This post first appeared over at ClarkHoward.com.
When you shop at a traditional retailer such as Target or Macy’s, you already have a pretty good idea what you’re going to find in the store. Clothing? Check. Housewares? Check. Luggage? Check.
Such is not the case when shopping at a Goodwill or other thrift stores. Sure, you’ll find clothing, housewares and luggage, but if you’re lucky you just might stumble upon the rare or unusual. And occasionally you might even happen upon the truly bizarre or disgusting.
For example, you might be tempted to put this preowned whip into your shopping cart:
Of course, not all thrift store merchandise is quite so fifty shades of cringeworthy. Sometimes it’s nothing more than an unfortunate craft project, like these glued together dishes featuring hideous florist marble details. It’s times like this that you wish some responsible citizen had stepped forward to instruct the crafter to “step away from the hot glue gun!”
Not the crafty type? Then maybe this cremated cat is more your style. And before you ask if this is an actual cremated cat, let me share that I did indeed shake the box and yes, it really did sound exactly like it was full of feline ash and bone fragments.
Cremated remains, both feline and human are not an uncommon donation according to Dale Emanuel, public relations manager for Goodwill Industries of the Columbia Willamette.
Citing that Goodwill receives “lots of urns,” as well as dentures, artificial limbs and even a human skull once, although it was marked “for scientific purposes.”
Before you start thinking that your local thrift store offers nothing more than the morbid and tacky, let me point out the endless stories of people who’ve scored priceless treasures for pennies on the dollar. Like this man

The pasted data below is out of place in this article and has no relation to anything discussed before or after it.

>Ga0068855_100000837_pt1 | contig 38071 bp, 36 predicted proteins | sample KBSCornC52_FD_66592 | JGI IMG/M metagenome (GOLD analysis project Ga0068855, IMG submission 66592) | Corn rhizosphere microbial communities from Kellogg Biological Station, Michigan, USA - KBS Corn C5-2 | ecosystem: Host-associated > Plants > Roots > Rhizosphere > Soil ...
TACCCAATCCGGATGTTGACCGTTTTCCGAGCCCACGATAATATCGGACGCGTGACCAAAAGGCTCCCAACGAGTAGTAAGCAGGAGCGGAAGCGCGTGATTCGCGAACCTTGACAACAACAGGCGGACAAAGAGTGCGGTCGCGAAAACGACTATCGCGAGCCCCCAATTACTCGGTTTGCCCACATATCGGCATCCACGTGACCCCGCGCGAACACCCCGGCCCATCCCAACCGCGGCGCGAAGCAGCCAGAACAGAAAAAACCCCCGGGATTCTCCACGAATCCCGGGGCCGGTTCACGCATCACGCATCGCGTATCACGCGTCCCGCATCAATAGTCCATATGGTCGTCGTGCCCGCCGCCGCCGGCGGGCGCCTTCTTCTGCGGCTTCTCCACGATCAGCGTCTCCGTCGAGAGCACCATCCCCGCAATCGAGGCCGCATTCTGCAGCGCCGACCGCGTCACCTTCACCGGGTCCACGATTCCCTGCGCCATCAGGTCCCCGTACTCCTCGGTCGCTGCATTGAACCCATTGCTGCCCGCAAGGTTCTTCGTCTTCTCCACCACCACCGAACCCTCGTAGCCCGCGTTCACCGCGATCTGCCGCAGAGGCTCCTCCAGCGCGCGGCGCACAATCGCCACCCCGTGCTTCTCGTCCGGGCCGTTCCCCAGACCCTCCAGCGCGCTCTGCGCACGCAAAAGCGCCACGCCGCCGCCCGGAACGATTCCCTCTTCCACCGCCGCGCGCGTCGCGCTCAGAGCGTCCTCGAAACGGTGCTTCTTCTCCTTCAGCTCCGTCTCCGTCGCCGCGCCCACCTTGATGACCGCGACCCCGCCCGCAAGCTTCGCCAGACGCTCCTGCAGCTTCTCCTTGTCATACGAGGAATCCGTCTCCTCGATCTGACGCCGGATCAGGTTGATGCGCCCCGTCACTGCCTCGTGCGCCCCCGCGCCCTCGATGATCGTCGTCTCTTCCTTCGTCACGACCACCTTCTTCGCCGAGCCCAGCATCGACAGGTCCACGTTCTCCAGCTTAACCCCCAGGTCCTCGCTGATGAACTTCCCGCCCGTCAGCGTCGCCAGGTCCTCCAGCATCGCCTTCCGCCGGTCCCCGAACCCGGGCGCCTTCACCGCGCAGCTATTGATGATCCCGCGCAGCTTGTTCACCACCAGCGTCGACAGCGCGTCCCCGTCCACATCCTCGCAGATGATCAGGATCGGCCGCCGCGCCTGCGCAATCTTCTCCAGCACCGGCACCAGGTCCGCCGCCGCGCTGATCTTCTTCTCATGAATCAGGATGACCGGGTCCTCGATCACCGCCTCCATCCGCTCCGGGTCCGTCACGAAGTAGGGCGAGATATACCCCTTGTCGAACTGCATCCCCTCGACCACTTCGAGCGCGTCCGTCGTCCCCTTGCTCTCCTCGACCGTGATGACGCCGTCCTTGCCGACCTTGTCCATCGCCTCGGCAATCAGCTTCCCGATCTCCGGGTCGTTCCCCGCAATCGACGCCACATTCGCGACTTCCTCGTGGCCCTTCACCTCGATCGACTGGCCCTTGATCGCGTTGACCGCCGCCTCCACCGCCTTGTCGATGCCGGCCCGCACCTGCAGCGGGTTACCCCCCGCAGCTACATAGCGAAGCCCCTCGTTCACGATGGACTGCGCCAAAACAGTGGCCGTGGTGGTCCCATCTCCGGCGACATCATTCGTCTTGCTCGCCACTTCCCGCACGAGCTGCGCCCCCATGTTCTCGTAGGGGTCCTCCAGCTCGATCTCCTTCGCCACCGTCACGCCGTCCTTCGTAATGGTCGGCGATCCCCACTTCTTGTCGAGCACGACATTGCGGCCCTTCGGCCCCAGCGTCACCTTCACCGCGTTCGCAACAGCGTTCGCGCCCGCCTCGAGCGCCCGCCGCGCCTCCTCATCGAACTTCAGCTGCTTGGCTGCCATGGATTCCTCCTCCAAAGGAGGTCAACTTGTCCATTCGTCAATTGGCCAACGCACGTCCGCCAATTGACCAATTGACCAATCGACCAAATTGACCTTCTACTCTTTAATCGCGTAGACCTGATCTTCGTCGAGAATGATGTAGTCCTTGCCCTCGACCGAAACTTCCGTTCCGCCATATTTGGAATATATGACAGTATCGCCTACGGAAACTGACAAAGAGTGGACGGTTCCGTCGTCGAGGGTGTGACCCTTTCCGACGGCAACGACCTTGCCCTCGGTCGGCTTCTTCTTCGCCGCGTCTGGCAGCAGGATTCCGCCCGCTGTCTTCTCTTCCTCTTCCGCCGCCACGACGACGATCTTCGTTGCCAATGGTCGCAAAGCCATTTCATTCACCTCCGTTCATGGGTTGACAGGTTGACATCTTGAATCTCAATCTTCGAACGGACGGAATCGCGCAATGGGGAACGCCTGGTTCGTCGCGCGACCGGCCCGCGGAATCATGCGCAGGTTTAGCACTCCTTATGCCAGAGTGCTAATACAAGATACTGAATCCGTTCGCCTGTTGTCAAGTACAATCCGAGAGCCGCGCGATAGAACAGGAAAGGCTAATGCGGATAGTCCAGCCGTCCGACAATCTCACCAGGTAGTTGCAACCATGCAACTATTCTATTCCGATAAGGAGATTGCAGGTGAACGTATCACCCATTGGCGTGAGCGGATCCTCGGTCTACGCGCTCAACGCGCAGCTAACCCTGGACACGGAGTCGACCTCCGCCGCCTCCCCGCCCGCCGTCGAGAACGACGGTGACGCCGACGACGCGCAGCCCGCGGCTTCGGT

who resold a $5.99 Goodwill watch for $35,000 or this woman
who sold a $9.99 painting for $27,000! Even Good Morning America’s Lara Spencer found a pair of original Picasso etchings
at her Salvation Army for a mere $35!
Luckily, most of the truly bizarre and disgusting donations get caught before they’re priced and out on the floor. And certain categories of donations even get routed to where they can be best used or disposed of properly, such as taxidermic animals to wildlife education centers or flags to the American Legion.
I enjoy the thrill of the hunt when it comes to thrift store shopping. Whether it’s bargains on the necessities for my home, or that elusive million dollar painting, I’ll continue to thrift for my needs. After all, you never know if your next big score is hiding between a whip and a cremated cat!
“Use it up, wear it out, make it do or do without.”
to follow The Non-Consumer Advocate on Twitter
to follow The Non-Consumer Advocate on Instagram.
to join The Non-Consumer Advocate Facebook
to follow The Non-Consumer Advocate on Pinterest.